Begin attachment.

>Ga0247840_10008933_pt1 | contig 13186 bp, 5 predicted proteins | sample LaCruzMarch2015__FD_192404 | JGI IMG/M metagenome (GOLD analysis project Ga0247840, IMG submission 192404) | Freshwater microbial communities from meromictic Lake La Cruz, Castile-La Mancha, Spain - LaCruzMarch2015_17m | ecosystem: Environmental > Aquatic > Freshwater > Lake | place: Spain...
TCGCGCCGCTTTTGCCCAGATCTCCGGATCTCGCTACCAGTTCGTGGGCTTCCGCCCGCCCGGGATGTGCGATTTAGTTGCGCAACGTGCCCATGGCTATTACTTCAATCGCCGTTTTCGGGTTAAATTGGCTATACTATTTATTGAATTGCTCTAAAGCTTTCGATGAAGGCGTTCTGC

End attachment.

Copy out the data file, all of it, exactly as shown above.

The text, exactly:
>Ga0247840_10008933_pt1 | contig 13186 bp, 5 predicted proteins | sample LaCruzMarch2015__FD_192404 | JGI IMG/M metagenome (GOLD analysis project Ga0247840, IMG submission 192404) | Freshwater microbial communities from meromictic Lake La Cruz, Castile-La Mancha, Spain - LaCruzMarch2015_17m | ecosystem: Environmental > Aquatic > Freshwater > Lake | place: Spain...
TCGCGCCGCTTTTGCCCAGATCTCCGGATCTCGCTACCAGTTCGTGGGCTTCCGCCCGCCCGGGATGTGCGATTTAGTTGCGCAACGTGCCCATGGCTATTACTTCAATCGCCGTTTTCGGGTTAAATTGGCTATACTATTTATTGAATTGCTCTAAAGCTTTCGATGAAGGCGTTCTGC